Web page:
7) Holy crap, 7? This one is person specific, but, know how you want to approach it. We said “it’s a holiday with a race at the end” and that didn’t really work out. ADH isn’t the best riding location overall (though the new lift up from the valley will help that a lot), and if you want to give it a decent stab then it does eat quite a lot of time- practice, the 2 races, the admin, resting, etc etc. I wouldn’t change what we did but I would change how I thought about it and how I tried to make it work because it didn’t quite. definitely the biggest mistake I made in fact! Made me grumpy, was a pain for my mates…

    Premier Icon snaps
    Free Member

    Its not just the rain that can make it miserable.

    We went in 2011 when they’d not had rain for 3 weeks & the woods below Oz station were impossible to see or breath through after the dust had turned everything brown!

    Premier Icon sharkattack
    Full Member

    This thread reminded me of this article from 2008… https://dirtmountainbike.com/racing-events/greatest-megavalanche-race-report-ever-written

    Premier Icon v7fmp
    Free Member

    many many thanks for the detailed insight into the event!

    some interesting reading.

    Not sure if it has peaked my excitement or my anxiety now! haha. Will be a good experience none the less!

    Top tips about the sacrificial jumper/jacket. i dont think i would even had thought about that.

    Premier Icon thegeneralist
    Full Member

    Anyone know minimum age requirements off the top of their head?

    Premier Icon v7fmp
    Free Member

    15 years plus.

    they do a Mega kids race for 7-14 year olds.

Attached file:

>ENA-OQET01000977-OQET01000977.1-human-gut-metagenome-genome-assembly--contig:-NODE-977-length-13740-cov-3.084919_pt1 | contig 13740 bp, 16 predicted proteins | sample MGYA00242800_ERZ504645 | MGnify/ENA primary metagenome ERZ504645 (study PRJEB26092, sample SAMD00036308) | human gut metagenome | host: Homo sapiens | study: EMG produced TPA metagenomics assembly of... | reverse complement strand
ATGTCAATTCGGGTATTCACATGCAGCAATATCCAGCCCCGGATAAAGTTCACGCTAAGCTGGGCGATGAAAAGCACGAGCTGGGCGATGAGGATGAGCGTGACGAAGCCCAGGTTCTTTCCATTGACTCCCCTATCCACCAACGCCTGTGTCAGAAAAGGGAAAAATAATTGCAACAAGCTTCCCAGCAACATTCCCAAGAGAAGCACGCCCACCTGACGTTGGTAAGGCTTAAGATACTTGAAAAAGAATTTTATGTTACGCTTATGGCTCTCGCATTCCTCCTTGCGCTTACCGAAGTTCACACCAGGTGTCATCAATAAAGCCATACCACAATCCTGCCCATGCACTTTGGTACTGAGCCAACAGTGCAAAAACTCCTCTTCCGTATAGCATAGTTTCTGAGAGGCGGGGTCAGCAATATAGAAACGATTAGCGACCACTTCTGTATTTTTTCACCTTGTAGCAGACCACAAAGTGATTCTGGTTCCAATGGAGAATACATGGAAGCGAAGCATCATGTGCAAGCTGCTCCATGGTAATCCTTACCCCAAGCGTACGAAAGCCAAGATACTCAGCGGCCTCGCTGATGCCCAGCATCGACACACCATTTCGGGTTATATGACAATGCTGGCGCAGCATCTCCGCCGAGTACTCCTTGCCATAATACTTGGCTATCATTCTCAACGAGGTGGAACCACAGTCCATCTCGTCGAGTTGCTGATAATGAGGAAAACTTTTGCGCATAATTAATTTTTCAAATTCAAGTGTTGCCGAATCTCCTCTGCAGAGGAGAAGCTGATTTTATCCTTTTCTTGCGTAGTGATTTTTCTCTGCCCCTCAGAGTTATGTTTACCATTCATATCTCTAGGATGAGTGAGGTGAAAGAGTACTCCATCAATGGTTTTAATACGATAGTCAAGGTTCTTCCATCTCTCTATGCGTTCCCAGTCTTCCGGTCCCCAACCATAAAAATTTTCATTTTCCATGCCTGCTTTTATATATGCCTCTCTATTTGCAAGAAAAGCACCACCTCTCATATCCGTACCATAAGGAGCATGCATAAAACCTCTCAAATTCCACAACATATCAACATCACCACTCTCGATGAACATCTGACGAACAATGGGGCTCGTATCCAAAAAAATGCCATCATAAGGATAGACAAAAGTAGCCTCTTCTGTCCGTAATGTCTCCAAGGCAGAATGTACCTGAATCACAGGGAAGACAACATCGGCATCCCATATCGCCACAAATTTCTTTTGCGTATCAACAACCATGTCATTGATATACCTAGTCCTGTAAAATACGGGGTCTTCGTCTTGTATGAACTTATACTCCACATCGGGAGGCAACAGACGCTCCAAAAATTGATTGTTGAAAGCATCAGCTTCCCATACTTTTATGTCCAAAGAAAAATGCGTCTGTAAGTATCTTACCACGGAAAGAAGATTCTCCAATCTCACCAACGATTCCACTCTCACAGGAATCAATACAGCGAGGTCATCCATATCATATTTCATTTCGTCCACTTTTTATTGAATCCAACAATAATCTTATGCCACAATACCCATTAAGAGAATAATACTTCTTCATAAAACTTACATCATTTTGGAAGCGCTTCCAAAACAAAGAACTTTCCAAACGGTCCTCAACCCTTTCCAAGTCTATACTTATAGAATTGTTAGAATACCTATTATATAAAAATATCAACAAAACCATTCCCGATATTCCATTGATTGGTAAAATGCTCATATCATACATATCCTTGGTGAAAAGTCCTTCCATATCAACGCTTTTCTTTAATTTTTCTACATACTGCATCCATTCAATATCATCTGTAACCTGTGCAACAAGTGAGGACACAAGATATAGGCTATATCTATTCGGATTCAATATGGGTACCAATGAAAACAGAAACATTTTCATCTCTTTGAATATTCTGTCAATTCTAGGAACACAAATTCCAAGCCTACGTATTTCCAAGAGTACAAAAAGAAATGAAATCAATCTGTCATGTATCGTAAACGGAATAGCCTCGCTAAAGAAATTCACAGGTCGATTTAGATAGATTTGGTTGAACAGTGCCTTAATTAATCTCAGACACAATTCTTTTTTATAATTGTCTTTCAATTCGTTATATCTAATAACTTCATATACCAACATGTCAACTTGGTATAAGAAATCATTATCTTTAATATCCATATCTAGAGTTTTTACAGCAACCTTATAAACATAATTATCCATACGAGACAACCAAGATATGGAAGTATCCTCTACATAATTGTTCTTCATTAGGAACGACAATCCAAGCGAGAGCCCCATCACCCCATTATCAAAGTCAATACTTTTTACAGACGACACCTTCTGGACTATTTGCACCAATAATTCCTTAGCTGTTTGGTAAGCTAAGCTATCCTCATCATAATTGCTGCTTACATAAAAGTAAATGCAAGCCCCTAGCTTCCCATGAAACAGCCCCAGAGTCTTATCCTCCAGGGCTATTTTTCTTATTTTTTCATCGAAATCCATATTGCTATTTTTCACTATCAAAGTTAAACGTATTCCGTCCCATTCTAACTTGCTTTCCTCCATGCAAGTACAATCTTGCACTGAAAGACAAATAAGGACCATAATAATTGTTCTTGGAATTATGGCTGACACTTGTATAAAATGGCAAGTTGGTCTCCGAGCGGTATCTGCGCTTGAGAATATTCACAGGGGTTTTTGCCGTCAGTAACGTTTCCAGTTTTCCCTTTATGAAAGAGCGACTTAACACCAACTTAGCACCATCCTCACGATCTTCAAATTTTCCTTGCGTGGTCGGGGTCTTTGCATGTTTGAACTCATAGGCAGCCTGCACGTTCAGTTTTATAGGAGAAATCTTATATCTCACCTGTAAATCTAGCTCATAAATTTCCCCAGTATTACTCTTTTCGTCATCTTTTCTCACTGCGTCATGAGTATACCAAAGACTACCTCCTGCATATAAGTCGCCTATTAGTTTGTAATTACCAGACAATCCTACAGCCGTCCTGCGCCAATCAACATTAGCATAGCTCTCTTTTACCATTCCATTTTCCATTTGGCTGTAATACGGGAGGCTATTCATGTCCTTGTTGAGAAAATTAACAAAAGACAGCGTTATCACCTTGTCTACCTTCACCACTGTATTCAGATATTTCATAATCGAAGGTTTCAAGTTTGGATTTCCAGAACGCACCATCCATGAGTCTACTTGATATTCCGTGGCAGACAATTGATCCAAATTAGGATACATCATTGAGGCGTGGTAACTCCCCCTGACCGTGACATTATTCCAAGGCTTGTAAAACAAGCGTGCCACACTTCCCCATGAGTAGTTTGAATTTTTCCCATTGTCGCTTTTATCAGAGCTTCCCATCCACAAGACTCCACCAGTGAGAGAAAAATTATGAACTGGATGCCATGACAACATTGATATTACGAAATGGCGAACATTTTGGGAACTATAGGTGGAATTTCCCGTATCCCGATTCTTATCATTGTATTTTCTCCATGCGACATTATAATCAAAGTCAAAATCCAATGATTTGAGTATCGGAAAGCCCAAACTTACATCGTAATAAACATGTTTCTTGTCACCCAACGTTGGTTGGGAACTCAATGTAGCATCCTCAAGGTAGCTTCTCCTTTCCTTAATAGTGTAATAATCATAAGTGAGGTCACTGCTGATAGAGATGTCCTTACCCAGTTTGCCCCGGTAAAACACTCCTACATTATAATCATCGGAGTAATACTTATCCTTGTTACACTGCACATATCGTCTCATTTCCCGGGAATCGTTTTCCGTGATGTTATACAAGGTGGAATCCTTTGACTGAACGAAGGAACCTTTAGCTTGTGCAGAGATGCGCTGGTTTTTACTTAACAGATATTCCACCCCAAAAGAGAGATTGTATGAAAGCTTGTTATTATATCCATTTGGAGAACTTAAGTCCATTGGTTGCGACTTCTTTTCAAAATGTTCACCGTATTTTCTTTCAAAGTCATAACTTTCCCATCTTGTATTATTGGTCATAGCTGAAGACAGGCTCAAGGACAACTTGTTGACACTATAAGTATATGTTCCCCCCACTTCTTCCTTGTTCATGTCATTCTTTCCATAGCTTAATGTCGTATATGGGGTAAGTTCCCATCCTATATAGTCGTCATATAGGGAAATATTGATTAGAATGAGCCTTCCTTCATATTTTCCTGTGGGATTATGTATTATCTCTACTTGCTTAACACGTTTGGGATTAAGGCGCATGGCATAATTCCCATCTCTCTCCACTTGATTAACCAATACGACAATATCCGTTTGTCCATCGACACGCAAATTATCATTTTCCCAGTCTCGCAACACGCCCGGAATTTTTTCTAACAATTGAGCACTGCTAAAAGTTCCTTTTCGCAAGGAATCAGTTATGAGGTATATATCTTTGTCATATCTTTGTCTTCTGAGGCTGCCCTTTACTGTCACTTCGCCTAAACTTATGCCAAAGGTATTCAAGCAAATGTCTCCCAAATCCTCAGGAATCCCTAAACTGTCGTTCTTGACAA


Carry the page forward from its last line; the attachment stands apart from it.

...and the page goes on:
Premier Icon Superficial
    Free Member

    I was there in 2008 – the year of that “Greatest Ever” article up there. It was probably the best riding experience of my life.

    I was a poor student at the time. I had a mountain bike (Ironically, a Commencal Meta that would have been ideal) but, not wanting to ruin my good bike, I hastily threw together a sacrificial parts build. Of course, it was a Kona Coiler 👌 . This was actually a pretty perfect choice, although it was a quirky build with a shorter-than-ideal fork and a weird mix of drivetrain and underpowered brakes. In qualifying, I would overtake some people on the downhill sections, only to get passed back on the uphill sections. My fitness was letting me down! Lower down, I had a mechanical and had to run with the bike for sections. Of course, I lost several places. I was gutted not to have made the A final – I’d missed out by one place due to a combination of poor fitness and a mechanical.

    After sulking for a bit, I realised that being at the front of the pack might be alright. Come race day, I was on the front of a grid of the B final with 400 people. It was amazing – the energy, the music, the helicopter! I remember the weather being terrible when I was queuing for lifts, but the race was sunny. At least in my rose-tinted memory! After sprinting out of the gate to a race-high of, I think, 4th, I soon rubbed up against the limit of my cardiovascular system at the time and wheezily dropped back a few places. I settled into a great race the whole way down with a couple of French riders (I remember one had a black and red striped top like Dennis the Menace). There was no queuing waiting for slower people, I just had an hour-long race against people that were very evenly-matched with me, trading places every few turns with aggressive cornering / different line choices.

    What I learnt:
    I’d have done waay better if I’d been fitter at the time.